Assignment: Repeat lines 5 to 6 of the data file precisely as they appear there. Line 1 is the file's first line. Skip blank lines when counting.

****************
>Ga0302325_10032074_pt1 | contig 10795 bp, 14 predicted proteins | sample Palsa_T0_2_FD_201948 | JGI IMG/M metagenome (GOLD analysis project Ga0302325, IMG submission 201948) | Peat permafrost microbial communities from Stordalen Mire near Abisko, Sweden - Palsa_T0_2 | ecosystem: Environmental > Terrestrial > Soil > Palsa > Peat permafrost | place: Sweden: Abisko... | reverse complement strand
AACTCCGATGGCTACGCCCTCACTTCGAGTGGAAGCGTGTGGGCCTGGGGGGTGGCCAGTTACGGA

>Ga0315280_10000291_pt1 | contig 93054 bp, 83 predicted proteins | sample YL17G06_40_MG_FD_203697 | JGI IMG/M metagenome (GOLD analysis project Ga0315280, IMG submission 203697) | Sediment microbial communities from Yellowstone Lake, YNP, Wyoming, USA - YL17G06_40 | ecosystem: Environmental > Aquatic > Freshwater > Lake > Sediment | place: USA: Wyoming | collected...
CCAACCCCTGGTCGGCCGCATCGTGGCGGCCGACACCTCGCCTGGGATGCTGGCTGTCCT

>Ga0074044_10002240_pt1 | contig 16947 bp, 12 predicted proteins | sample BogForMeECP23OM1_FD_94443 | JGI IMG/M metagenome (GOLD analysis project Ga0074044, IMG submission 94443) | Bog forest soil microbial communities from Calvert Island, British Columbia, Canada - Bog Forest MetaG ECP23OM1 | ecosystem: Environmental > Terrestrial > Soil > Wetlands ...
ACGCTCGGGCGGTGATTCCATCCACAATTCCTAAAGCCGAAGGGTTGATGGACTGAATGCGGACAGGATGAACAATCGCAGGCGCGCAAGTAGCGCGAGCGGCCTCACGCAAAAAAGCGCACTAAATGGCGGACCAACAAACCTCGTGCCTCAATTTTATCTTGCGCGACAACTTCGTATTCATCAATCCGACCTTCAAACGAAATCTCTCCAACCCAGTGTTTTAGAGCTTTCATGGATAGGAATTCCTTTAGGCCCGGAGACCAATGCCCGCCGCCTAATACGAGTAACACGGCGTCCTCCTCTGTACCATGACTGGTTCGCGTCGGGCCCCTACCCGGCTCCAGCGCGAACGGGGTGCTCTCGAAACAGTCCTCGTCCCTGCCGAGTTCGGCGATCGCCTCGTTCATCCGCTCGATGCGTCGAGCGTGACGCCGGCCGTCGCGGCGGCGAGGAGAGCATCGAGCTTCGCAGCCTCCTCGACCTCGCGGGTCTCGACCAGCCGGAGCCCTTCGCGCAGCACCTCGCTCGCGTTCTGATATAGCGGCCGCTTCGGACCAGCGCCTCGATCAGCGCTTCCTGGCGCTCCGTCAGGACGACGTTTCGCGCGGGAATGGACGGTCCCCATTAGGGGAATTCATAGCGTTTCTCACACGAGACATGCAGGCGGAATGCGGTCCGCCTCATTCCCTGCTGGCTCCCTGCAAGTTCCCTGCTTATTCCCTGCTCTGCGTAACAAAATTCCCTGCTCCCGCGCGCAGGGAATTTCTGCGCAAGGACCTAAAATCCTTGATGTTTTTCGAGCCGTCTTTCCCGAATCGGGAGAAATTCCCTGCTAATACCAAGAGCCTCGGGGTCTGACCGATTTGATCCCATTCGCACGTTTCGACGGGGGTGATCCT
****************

>Ga0074044_10002240_pt1 | contig 16947 bp, 12 predicted proteins | sample BogForMeECP23OM1_FD_94443 | JGI IMG/M metagenome (GOLD analysis project Ga0074044, IMG submission 94443) | Bog forest soil microbial communities from Calvert Island, British Columbia, Canada - Bog Forest MetaG ECP23OM1 | ecosystem: Environmental > Terrestrial > Soil > Wetlands ...
ACGCTCGGGCGGTGATTCCATCCACAATTCCTAAAGCCGAAGGGTTGATGGACTGAATGCGGACAGGATGAACAATCGCAGGCGCGCAAGTAGCGCGAGCGGCCTCACGCAAAAAAGCGCACTAAATGGCGGACCAACAAACCTCGTGCCTCAATTTTATCTTGCGCGACAACTTCGTATTCATCAATCCGACCTTCAAACGAAATCTCTCCAACCCAGTGTTTTAGAGCTTTCATGGATAGGAATTCCTTTAGGCCCGGAGACCAATGCCCGCCGCCTAATACGAGTAACACGGCGTCCTCCTCTGTACCATGACTGGTTCGCGTCGGGCCCCTACCCGGCTCCAGCGCGAACGGGGTGCTCTCGAAACAGTCCTCGTCCCTGCCGAGTTCGGCGATCGCCTCGTTCATCCGCTCGATGCGTCGAGCGTGACGCCGGCCGTCGCGGCGGCGAGGAGAGCATCGAGCTTCGCAGCCTCCTCGACCTCGCGGGTCTCGACCAGCCGGAGCCCTTCGCGCAGCACCTCGCTCGCGTTCTGATATAGCGGCCGCTTCGGACCAGCGCCTCGATCAGCGCTTCCTGGCGCTCCGTCAGGACGACGTTTCGCGCGGGAATGGACGGTCCCCATTAGGGGAATTCATAGCGTTTCTCACACGAGACATGCAGGCGGAATGCGGTCCGCCTCATTCCCTGCTGGCTCCCTGCAAGTTCCCTGCTTATTCCCTGCTCTGCGTAACAAAATTCCCTGCTCCCGCGCGCAGGGAATTTCTGCGCAAGGACCTAAAATCCTTGATGTTTTTCGAGCCGTCTTTCCCGAATCGGGAGAAATTCCCTGCTAATACCAAGAGCCTCGGGGTCTGACCGATTTGATCCCATTCGCACGTTTCGACGGGGGTGATCCT